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April 4, 2011

Government pay gained over private sector in 2010

The Labor Department's newest figures on employer compensation costs came out last month, showing that pay for the average state and local government worker was 45 percent more than for the average private-sector worker. That's a slight increase in the 44 percent gap from 2009. The gap has stayed pretty steady, however, in the last decade.

The average private-sector worker made $19.64 per hour in wages or salary in December, while the average state and local government worker earned $26.42 per hour. (For some reason federal worker pay isn't surveyed.) The gap between benefits for private sector workers and those for state and government workers was larger: $13.86 an hour in benefits for the government workers vs. $8.11 for the private sector folks.

All told, the government workers made $40.28 an hour while the private sector workers made $27.75.

So the benefits for public sector workers were 71 percent higher than those for the private sector. Of course this is all fodder for the raging debate over public pensions. Many argue that government workers are more highly trained and have greater skills than those in the private sector. Len Lazarick at has a good summary of where things stand on pension legislation in Maryland.

Benefits for state and government workers

state and local government worker made $40.28 an hour but the benefits were $13.86;

Posted by Jay Hancock at 9:25 AM | | Comments (6)


I believe this is more of a reflection of the sharp downturn in private pay and benefits; govt. pay used to be lower not that long ago, and balanced the compensation package with security and good benefits. Govt. does adjust slower than private companies due to the regulated nature of any changes in govt. work. In my opinion, the scary part of this is not that the government is overpaid, but rather the middle class is eroding as private sector becomes underpaid, and we are in a race to the bottom. If the working folk of America keep losing their spending power at this rate, America is on its to way to becoming a has-been economic power.

The "race to the bottom" argument might be compelling if it weren't for the fact that the standard of living of the average worker has been increasing over time.

Sure, dollars are worth less these days than they once were, but prices are also lower on lots of items that were considered luxuries before. Just walk around Best Buy to see what I mean.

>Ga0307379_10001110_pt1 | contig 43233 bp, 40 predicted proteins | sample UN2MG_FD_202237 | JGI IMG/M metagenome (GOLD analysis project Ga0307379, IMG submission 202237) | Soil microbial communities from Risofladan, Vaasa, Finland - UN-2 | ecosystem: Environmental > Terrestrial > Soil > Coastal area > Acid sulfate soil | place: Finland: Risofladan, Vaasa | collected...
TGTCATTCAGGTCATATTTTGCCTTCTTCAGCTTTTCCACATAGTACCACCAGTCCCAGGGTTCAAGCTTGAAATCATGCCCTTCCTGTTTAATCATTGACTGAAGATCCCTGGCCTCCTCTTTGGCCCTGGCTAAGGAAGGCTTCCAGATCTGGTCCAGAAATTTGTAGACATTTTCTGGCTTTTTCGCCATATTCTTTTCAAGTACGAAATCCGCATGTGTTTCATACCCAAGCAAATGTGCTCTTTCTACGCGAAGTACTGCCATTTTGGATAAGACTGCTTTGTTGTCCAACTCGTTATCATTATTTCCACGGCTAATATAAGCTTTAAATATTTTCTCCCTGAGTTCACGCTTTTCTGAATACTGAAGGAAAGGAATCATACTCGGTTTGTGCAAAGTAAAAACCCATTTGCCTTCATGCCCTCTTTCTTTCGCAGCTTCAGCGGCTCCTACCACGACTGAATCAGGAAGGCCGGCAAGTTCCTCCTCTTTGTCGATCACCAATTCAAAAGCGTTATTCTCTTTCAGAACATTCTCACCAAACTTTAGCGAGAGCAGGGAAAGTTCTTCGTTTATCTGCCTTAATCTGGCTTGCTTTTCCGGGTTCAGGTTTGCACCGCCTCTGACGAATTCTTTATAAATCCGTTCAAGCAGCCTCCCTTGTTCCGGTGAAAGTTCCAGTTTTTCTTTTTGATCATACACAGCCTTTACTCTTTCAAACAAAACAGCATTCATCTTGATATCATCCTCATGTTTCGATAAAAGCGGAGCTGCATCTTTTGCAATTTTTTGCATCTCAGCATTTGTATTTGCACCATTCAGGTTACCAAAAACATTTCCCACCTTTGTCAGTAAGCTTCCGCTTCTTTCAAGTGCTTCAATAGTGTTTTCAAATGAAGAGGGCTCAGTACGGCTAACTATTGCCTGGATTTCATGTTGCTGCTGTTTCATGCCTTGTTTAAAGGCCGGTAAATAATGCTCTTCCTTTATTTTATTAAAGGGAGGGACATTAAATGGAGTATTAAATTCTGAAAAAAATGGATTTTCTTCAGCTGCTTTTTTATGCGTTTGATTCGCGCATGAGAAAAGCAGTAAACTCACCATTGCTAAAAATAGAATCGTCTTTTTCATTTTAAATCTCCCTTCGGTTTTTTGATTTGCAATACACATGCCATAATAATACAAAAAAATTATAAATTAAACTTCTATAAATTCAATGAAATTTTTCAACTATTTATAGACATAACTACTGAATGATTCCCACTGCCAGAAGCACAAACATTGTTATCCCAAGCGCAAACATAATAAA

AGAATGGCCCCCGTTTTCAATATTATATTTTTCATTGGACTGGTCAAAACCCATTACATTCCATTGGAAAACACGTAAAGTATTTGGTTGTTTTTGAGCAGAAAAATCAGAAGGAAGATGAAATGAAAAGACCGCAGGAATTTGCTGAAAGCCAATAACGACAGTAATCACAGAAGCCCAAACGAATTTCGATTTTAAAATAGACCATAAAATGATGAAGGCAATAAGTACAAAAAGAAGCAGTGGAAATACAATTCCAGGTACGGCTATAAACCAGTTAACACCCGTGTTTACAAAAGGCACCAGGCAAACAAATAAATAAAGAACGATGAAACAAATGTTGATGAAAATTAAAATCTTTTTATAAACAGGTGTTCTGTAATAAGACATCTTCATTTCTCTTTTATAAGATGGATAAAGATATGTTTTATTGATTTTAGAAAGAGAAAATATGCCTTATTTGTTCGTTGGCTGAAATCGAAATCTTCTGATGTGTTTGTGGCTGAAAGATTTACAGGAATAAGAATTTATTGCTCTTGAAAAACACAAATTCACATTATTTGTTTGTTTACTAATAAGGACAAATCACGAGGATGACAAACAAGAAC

This is very misleading. Is 'private' sector counting all of the minimum wage retail jobs that make up about 1/3 of the economy? The government has no such job, it's all white or blue collar work. If the private sector jobs were only looking at white and blue collar also and left out all of the retail level jobs, I'd be curious to see how close the two numbers come to each other.

Hourly wages aren't comparable because there arent any burger flippers in the government. If you compare within any educational attainment category (for example, people with masters degrees in chemistry, say) the studies say that the federal workers make slightly less than their private sector counterparts.

I agree with BB. In addition there are large numbers of part time workers in the private sector who typically don't qualify for company benefits but not a lot of part-time government jobs. This probably affects the benefit compensation figures.

The calculation, near as I could tell from the BLS source document, is just total dollars paid divided by total hours worked. Not a whole lot of analysis.

Amazing comments. Please read again that this number of 44% difference has remained steady over a decade. This is not a race to the bottom, instead it's a pyramid scheme of the government employees on top. And once the entire tax system fails because of a recession, well we have massive deficits that we ignore. Maybe we have a $1.65 trillion deficit and we spend too much on government salaries and benefits. Maybe we should do something about it.

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About Jay Hancock
Jay Hancock has been a financial columnist for The Baltimore Sun since 2001. He has also been The Baltimore Sun's diplomatic correspondent in Washington and its chief economics writer. Before moving to Baltimore in 1994 he worked for The Virginian-Pilot of Norfolk and The Daily Press of Newport News.

His columns appear Tuesdays and Sundays.

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